If you asked 10 Cantonese people whether they like to eat dry stir-fried beef chow fun, nine would profess their love for it. Made with slices of tender beef and slippery, slightly chewy flat rice noodles (hor fun), it’s a popular dish that’s eaten everywhere from grandmas’ dining tables to high-end restaurants.
As with people, every dish tells a story.
According to legend, the dish was born during the Second Sino–Japanese War in 1938, while the Japanese army was invading Guangzhou, China.
Xu Bin was a Chinese businessman who sold porridge and noodles at his food stall on Yangxiang Road in Guangzhou.
Originally, the Cantonese made stir-fried beef chow fun with a sauce thickened with cornstarch. One day, Xu Bin ran out of cornstarch. A Japanese commander arrived at the food stall and ordered the chow fun.
Xu Bin’s father, Xu Bocao, told the commander that they ran out of chow fun. The commander did not believe Xu Baocao and thought that they were not willing to serve him, so he pulled out his gun and threatened to kill the father.
Xu Bin immediately went back to the kitchen and cooked the chow fun without the sauce for the commander. Surprisingly, the commander enjoyed it so much that he went back every evening and ordered the same dish.
Since cornstarch was not easy to find back in those days, Xu Bin started to serve this chow fun at his food stall, and he named it dry stir-fried beef chow fun. From then on, the noodle dish spread and became more and more popular.
My love for the dish started when I was just a few years old. My mother took me with her on a business trip to Hong Kong, and while there, I ended up feeling under the weather and didn’t want to eat anything.
My mother’s colleague ordered the chow fun for me. At first glance, I didn’t think that I would like it. I hesitantly put one tiny bite into my mouth, to try out the taste. I looked up at my mother’s colleague like she was a genius—and immediately dug into the pile of noodles.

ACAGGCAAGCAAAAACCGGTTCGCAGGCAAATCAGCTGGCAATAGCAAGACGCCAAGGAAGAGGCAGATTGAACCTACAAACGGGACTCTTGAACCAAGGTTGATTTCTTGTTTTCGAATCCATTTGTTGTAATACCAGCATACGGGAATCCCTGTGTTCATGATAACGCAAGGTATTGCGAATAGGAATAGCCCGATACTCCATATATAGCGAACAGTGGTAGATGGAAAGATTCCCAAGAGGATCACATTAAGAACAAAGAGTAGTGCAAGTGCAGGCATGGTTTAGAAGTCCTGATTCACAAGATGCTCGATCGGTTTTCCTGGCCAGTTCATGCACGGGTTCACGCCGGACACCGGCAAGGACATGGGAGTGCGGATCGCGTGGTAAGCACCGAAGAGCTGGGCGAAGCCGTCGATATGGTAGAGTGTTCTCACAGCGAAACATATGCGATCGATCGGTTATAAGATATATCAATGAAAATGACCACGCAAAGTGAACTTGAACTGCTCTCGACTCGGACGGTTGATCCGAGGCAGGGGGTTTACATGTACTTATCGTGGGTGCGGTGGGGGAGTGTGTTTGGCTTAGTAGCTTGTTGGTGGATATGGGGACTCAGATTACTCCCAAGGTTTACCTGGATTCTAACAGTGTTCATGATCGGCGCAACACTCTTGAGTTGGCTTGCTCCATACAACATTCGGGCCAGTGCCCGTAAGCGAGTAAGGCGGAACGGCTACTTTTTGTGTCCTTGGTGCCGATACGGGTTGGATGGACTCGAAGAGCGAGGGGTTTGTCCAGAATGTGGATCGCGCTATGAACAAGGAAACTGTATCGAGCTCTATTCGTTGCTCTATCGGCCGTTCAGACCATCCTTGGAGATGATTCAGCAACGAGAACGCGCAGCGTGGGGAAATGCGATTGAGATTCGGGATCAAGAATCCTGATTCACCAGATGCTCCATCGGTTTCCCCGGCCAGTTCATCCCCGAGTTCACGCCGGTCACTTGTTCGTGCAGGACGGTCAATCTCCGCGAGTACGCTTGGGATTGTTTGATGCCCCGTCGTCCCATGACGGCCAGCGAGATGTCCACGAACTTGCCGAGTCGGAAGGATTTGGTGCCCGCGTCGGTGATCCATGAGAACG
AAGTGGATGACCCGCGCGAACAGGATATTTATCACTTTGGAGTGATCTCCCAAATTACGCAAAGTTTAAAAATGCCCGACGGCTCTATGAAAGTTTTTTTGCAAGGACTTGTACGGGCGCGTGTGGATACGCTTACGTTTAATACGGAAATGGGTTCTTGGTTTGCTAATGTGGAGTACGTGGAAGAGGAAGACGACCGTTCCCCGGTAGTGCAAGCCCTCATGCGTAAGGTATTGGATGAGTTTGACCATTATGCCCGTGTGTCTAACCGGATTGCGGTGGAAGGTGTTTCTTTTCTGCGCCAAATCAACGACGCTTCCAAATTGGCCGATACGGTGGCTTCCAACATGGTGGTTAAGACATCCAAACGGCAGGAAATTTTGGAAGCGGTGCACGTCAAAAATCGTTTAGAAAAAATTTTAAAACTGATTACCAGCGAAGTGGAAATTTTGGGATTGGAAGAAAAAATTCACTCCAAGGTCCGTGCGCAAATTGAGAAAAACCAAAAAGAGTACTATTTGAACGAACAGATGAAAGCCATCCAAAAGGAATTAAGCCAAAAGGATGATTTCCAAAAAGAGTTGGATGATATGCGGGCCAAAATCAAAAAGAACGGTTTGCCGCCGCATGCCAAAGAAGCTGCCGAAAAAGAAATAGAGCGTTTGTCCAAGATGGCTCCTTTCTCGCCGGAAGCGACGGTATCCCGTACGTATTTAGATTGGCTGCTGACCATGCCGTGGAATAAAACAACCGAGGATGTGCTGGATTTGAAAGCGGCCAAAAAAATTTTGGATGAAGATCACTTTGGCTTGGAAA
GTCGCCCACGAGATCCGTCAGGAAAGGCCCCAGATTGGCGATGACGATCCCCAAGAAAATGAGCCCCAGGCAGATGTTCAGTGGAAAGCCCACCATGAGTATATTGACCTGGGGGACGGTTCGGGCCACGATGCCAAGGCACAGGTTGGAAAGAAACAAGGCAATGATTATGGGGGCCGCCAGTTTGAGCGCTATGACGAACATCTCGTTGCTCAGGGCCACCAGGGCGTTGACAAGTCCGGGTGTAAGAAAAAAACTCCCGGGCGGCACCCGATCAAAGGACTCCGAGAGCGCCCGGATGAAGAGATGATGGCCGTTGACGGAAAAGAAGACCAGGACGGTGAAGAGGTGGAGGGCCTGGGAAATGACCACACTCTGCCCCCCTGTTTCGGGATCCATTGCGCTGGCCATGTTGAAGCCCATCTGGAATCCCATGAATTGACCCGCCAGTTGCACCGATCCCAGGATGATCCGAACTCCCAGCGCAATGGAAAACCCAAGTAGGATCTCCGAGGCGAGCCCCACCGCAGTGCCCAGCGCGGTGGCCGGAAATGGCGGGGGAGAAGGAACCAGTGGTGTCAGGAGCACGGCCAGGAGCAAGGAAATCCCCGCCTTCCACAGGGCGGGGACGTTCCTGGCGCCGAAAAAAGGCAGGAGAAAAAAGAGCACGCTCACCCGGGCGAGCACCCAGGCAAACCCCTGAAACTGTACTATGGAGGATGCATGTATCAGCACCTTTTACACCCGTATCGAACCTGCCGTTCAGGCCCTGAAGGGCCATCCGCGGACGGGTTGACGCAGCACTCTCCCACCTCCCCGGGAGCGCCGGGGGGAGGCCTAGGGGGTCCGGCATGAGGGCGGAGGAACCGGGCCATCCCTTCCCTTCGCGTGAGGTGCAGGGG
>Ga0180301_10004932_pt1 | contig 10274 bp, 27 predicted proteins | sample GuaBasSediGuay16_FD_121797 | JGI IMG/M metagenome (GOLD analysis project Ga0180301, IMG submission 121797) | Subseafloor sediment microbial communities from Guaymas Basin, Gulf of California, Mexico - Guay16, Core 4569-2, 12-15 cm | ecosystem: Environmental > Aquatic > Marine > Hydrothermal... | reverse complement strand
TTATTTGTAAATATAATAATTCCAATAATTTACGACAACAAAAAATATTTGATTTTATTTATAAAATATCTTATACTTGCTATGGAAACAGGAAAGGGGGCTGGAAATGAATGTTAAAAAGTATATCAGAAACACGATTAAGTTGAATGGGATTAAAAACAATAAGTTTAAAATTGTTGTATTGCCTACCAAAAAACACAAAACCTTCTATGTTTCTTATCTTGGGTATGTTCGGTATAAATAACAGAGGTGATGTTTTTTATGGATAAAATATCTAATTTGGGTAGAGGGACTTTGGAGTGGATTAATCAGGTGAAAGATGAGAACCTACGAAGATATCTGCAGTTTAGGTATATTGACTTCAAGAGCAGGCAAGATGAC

The next thing anyone noticed was my empty plate. Since then, chow fun has become one of my to-go dishes whenever I eat Cantonese food.
With this recipe, it’s easy to recreate the restaurant dish at home. The noodles have a “Q texture” to them—kind of like Asian noodles’ answer to pasta’s al dente: chewy and yet soft and smooth. The beef, meanwhile, is tender and juicy. The entire dish is highlighted by a lightly charred aroma, that characteristic “wok hei” flavor of Cantonese cooking. I hope you enjoy this recipe!
Dry Stir-Fried Beef Chow Fun
Prep Time: 20 minutes
Cook Time: 10 minutes
For the beef:
- 1 pound flat iron steak, thinly sliced against the grain
- 1/2 egg white, beaten
- 1 tablespoon soy sauce
- Pinch white pepper
- 1 teaspoon cornstarch, with 2 tablespoons water mixed until smooth
- 1 tablespoon vegetable oil
For the sauce:
- 2 tablespoons soy sauce
- 1 tablespoon dark soy sauce
- 1 tablespoon oyster sauce
- Pinch white pepper
- Pinch sugar
For the noodles:
- 1 package fresh hor fun noodles
- 3 tablespoons vegetable oil, separated
- 1/4 onion, sliced
- 1 bunch scallions, white parts chopped into 1/2-inch pieces, green parts chopped into 2-inch pieces
- 1 cup bean sprouts
Season the thinly sliced steak meat with the egg white, soy sauce, white pepper, and cornstarch slurry. Mix until combined. Pour in 1 tablespoon of vegetable oil and mix well. Marinate for 15 minutes.
Meanwhile, mix together the ingredients for the sauce until combined. Set aside.
Microwave the fresh hor fun noodles for 1 minute to soften, and carefully separate the noodles. If they are still hard, microwave them for another minute and separate the noodles again. Cool for 5 minutes.
In a pan, add 1 tablespoon of oil, transfer the noodles to the pan, and pan fry on high heat until the aroma comes out, about 2 minutes. Transfer to a plate and set aside.
Add another tablespoon of oil to the pan, along with the marinated beef, and cook on high heat until medium well. Remove the beef and drain any excess oil.
In the same pan, add the remaining tablespoon of oil and the sliced onion, and cook until aromatic. Add the white parts of scallions and cook until aromatic. Add the bean sprouts, hor fun, beef slices, and sauce. Quickly stir fry on high heat until well combined, but be careful not to break the noodles. Lastly, add the green parts of the scallions.
Recipe by CiCi Li.
CiCi Li is the producer and presenter of “CiCi’s Food Paradise” on NTD Television. Join her in discovering the world of Asian home cooking at CiCiLi.tv